• International Journal of Technology (IJTech)
  • Vol 12, No 3 (2021)

Improved Salt Quality and Reduced Energy Consumption via Hot Air Drying

Improved Salt Quality and Reduced Energy Consumption via Hot Air Drying

Title: Improved Salt Quality and Reduced Energy Consumption via Hot Air Drying
Nizar Amir, Makhfud Efendy, Young Je Yoo, Misri Gozan

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Cite this article as:
Amir, N., Efendy, M., Yoo, Y.J., Gozan, M., 2021. Improved Salt Quality and Reduced Energy Consumption via Hot Air Drying. International Journal of Technology. Volume 12(3), pp. 592-601

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Nizar Amir 1. Department of Mechanical Engineering, University of Trunojoyo Madura, Telang, Kamal, Bangkalan, East Java, 69162, Indonesia 2. Salt Centre of Excellence, University of Trunojoyo Madura, Telang, Ka
Makhfud Efendy 1. Department of Marine Science, University of Trunojoyo Madura, Telang, Kamal, Bangkalan, East Java, 69162, Indonesia 2. Salt Centre of Excellence, University of Trunojoyo Madura, Telang, Kamal, Ban
Young Je Yoo School of Chemical & Biological Engineering, Seoul National University, 599 Gwanak-ro, Gwanak-gu, Seoul 151-744, Korea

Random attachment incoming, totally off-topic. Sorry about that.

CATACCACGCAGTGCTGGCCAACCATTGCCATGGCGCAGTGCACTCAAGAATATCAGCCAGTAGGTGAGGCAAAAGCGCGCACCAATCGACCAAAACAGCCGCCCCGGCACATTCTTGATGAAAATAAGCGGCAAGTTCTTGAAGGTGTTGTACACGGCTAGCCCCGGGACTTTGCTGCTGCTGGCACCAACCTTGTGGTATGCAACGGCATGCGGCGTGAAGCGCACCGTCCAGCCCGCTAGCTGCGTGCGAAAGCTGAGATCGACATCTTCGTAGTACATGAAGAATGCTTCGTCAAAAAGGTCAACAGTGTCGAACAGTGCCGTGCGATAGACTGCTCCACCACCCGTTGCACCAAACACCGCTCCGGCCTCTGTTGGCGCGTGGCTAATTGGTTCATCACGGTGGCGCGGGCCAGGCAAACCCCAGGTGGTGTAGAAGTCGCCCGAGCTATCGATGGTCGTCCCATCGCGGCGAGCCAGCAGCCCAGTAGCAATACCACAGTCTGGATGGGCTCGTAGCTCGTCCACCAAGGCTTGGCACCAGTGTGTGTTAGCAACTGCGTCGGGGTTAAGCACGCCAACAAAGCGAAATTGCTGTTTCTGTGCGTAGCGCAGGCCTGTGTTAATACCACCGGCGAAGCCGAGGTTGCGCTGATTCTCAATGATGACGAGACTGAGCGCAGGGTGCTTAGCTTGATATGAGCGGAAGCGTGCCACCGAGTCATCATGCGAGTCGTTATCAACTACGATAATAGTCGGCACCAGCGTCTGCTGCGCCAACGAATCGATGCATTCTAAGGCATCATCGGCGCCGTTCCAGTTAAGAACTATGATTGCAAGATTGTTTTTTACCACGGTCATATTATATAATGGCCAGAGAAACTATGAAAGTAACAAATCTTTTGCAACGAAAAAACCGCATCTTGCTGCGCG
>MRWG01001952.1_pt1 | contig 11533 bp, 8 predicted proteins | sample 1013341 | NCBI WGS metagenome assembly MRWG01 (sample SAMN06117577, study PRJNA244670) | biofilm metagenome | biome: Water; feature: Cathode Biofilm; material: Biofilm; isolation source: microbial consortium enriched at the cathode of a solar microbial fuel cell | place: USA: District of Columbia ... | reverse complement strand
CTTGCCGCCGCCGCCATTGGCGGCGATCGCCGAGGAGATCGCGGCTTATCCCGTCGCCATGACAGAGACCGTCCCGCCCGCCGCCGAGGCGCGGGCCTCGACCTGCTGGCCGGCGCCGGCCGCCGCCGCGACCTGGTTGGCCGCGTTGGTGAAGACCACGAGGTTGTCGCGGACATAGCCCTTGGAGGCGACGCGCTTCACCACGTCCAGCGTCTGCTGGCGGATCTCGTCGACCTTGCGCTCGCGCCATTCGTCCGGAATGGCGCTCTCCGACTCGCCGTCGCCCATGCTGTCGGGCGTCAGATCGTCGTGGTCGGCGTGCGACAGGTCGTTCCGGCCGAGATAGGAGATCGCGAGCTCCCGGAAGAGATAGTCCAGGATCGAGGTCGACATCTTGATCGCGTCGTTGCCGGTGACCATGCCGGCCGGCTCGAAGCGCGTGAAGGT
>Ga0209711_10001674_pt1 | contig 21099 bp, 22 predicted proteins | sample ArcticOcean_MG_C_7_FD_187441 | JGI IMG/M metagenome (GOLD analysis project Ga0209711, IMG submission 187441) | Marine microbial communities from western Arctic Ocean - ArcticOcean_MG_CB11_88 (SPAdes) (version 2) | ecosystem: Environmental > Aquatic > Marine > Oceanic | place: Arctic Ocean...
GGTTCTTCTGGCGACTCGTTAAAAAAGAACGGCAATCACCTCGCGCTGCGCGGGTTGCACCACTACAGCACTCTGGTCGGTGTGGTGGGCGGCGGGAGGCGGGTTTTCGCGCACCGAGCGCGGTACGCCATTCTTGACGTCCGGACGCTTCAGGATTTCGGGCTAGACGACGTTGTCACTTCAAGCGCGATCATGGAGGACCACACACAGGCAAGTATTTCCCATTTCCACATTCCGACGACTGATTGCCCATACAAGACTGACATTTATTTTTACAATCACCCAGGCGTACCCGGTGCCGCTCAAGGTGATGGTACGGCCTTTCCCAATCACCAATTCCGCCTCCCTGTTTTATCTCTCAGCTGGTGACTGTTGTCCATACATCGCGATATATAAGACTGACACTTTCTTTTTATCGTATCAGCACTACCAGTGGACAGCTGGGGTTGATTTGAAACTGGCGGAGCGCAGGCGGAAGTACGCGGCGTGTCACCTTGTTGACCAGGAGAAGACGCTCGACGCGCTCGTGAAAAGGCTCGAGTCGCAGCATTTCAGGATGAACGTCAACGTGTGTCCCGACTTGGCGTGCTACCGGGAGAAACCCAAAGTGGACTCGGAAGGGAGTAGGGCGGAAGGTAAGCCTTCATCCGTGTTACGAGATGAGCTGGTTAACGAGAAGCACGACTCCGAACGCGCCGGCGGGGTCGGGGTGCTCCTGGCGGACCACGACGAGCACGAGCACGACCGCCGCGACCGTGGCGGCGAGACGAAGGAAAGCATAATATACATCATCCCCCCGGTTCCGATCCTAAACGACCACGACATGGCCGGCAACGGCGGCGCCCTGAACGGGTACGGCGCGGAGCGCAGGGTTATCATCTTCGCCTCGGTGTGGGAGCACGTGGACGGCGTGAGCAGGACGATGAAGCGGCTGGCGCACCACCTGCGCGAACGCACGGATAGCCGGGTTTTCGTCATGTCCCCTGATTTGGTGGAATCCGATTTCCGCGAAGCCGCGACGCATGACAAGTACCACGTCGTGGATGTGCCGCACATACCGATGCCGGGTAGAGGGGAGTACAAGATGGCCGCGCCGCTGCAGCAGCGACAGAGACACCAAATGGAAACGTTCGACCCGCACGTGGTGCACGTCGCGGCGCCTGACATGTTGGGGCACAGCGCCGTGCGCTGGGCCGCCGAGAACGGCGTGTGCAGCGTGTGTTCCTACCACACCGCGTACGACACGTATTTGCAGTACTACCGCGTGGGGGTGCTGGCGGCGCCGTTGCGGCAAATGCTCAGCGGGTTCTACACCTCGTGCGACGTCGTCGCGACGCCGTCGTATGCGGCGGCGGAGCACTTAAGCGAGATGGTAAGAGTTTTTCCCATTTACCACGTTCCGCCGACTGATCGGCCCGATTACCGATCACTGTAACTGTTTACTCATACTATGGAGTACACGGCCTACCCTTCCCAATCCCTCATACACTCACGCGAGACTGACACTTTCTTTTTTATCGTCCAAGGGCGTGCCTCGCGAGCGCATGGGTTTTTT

Misri Gozan Chemical Engineering Department, Universitas Indonesia, Kampus UI Depok, Depok 16424, Indonesia
Email to Corresponding Author

Abstract
Improved Salt Quality and Reduced Energy Consumption via Hot Air Drying

This study examines the effects of hot air drying operating parameters on salt quality and energy consumption. Temperature, air velocity, and drying time were modified to evaluate their effects on NaCl percentage, water content, whiteness, and hot air drying energy consumption. The results showed that increasing temperatures, air velocities, and drying times decreased water content and increased salt temperatures. Additionally, given several operating parameters, NaCl percentage and whiteness initially increased to an optimum value and decreased, respectively. The decrease in NaCl percentage and whiteness is due to salt’s rapid decomposition with high-temperature heating to form a yellow residue. Increasing temperatures and drying times increased energy consumption and decreased drying energy efficiency. However, increasing air velocities increased both energy consumption and drying energy efficiency. The most economical values for energy consumption and drying energy efficiency for one operation cycle were 1.79 kWh and 17%, respectively. This study found that the lowest energy consumption and highest energy efficiency while maintaining high salt quality were achieved at 70ºC with an air velocity of 22.5 m/s and a drying time of 30 min.

Hot air drying; Hot air performance; Salt; Salt drying; Sodium chloride quality

Introduction